The final strand, ‘Revelation’, brings together films that use elements of the natural world to express the metaphysical and the ineffable. Nature provides a symbolic language for conveying the sublime or mysterious in narratives that examine our place in the material and spiritual worlds.

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Production still from Tree of Life 2011 / Dir: Terrence Malick / Image courtesy: Icon Film Distribution
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Production still from Spear 2015 / Dir: Stephen Page / Image courtesy: Arenamedia

The radiant images of childhood play that open Terrence Malick’s Tree of Life 2011 are quickly shadowed by the news of a death. Malick saturates the screen with natural imagery: a distant flock of birds move in unison at sunset. He is known for using natural settings to reconcile his characters’ emotional, spiritual and social standing, and here, nature creates a stillness and spaciousness within the narrative that allows the viewer to reflect on and more deeply engage with the story. Returning to country is a pervasive theme in Spear 2015, the debut film from Australian choreographer Stephen Page. Depicted through dance, Page explores some of the trials faced by young Indigenous men today, highlighting the deep importance of place to one’s sense of self.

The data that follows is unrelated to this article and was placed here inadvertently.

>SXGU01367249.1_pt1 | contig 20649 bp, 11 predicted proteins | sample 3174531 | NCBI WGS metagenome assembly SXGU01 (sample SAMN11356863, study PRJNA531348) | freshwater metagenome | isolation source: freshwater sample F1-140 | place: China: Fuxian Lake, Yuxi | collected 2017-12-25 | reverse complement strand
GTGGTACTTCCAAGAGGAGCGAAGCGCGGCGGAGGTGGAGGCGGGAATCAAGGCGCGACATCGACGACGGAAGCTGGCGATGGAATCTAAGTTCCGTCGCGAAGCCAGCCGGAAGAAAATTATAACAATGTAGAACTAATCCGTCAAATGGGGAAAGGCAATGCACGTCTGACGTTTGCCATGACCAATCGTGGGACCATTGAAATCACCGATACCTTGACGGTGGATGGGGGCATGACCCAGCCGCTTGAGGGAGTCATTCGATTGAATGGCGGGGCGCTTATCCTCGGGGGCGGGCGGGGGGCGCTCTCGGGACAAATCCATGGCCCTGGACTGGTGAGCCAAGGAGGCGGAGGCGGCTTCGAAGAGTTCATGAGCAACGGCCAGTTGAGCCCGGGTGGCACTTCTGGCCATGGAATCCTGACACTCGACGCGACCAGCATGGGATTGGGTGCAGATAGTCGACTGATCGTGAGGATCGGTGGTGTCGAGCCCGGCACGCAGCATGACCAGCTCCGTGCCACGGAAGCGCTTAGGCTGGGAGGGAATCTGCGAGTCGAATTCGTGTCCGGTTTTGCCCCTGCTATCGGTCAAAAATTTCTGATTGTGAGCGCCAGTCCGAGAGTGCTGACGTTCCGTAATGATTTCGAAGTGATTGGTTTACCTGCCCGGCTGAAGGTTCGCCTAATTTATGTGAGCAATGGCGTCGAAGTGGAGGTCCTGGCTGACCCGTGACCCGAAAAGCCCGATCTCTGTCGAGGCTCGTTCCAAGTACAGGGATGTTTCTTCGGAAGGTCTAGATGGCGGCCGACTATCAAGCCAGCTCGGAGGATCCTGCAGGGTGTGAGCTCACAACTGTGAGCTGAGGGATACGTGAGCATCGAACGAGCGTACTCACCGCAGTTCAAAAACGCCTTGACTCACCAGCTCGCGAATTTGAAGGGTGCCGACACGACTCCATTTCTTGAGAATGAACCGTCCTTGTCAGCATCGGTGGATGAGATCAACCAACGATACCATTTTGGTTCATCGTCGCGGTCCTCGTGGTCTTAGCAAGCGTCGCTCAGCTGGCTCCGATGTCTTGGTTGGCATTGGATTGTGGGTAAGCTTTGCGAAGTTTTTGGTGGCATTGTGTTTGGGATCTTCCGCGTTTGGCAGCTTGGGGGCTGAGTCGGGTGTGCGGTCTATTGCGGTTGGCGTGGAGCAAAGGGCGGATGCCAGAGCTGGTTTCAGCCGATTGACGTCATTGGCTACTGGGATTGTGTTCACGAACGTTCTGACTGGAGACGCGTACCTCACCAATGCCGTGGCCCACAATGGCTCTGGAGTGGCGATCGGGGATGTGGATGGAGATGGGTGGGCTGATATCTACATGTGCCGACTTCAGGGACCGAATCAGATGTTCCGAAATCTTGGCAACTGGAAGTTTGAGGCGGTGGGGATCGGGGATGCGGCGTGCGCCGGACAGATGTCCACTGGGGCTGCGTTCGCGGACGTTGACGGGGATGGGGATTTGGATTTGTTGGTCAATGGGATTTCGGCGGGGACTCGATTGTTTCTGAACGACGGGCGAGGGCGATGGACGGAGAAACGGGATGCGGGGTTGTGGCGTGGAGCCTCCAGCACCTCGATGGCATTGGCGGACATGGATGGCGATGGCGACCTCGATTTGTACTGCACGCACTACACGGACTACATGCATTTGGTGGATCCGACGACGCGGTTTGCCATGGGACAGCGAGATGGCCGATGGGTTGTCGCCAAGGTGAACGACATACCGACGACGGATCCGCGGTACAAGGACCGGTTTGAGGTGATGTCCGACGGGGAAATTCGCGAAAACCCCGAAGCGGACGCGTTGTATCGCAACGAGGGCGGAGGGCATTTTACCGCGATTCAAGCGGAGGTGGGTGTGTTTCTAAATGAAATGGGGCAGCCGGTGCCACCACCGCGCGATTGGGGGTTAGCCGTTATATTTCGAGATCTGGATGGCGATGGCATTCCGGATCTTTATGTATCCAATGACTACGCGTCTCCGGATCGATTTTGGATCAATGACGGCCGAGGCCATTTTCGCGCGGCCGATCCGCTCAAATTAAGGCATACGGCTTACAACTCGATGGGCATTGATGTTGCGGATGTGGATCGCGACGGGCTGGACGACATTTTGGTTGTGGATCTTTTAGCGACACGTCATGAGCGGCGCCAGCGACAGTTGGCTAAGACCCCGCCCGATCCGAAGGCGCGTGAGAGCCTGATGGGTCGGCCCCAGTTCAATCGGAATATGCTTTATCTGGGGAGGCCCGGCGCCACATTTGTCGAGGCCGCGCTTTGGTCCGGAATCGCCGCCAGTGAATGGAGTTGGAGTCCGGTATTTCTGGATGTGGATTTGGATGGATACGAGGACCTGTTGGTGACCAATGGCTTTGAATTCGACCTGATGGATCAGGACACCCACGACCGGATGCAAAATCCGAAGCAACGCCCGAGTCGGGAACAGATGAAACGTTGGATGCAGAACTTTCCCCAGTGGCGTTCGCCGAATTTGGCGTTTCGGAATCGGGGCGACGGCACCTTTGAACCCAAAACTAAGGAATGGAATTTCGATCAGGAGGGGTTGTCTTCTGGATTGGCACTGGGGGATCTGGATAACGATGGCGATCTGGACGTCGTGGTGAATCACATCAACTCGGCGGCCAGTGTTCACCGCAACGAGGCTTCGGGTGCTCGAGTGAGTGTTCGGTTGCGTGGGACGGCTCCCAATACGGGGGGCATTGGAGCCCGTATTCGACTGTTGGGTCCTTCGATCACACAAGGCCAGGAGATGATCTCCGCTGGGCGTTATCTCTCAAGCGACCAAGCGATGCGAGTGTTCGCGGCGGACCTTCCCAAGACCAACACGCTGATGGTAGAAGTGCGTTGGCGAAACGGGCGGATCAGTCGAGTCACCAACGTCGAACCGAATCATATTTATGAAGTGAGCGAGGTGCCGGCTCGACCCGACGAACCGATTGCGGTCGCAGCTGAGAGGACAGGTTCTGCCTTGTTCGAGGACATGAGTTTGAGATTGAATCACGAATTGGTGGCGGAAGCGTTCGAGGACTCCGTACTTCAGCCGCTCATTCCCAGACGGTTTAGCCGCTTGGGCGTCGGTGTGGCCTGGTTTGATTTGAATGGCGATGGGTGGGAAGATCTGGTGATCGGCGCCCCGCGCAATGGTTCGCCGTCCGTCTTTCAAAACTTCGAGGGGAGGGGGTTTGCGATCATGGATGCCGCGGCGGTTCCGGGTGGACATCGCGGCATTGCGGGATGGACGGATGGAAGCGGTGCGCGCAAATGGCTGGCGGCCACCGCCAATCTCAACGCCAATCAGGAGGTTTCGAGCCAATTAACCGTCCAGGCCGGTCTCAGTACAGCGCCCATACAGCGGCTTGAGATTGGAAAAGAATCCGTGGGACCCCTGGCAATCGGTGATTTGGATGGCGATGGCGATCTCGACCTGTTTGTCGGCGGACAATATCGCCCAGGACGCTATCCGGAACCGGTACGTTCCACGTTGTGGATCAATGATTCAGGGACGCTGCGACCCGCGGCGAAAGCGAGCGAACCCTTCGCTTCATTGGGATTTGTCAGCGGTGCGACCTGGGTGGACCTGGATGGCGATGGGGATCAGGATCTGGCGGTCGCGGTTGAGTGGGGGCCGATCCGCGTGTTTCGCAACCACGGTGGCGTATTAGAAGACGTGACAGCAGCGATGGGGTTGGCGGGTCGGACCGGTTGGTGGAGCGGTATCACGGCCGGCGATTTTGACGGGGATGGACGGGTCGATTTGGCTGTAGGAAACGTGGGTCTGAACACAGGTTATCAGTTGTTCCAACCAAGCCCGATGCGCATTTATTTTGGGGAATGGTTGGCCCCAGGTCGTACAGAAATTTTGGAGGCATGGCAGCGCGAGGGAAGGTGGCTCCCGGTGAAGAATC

‘This Land is Mine | This Land is Me’ attempts to unpack how nature is represented in film. Consciously side-stepping the ‘nature as a threat to civilisation’ disaster movie, or as something that exists outside the human experience, the films in this program touch on themes relevant to our everyday lives, from the desire to understand our place in the world to migration and environmental imbalance — some of the most important issues of our time.

This is an extract from the Gallery’s Artlines magazine available from the Gallery Store and online. Keep up to date with the Gallery’s seasonal publication delivered each quarter to QAGOMA Members.

This Land is Mine | This Land is Me screens at GOMA until 26 February 2017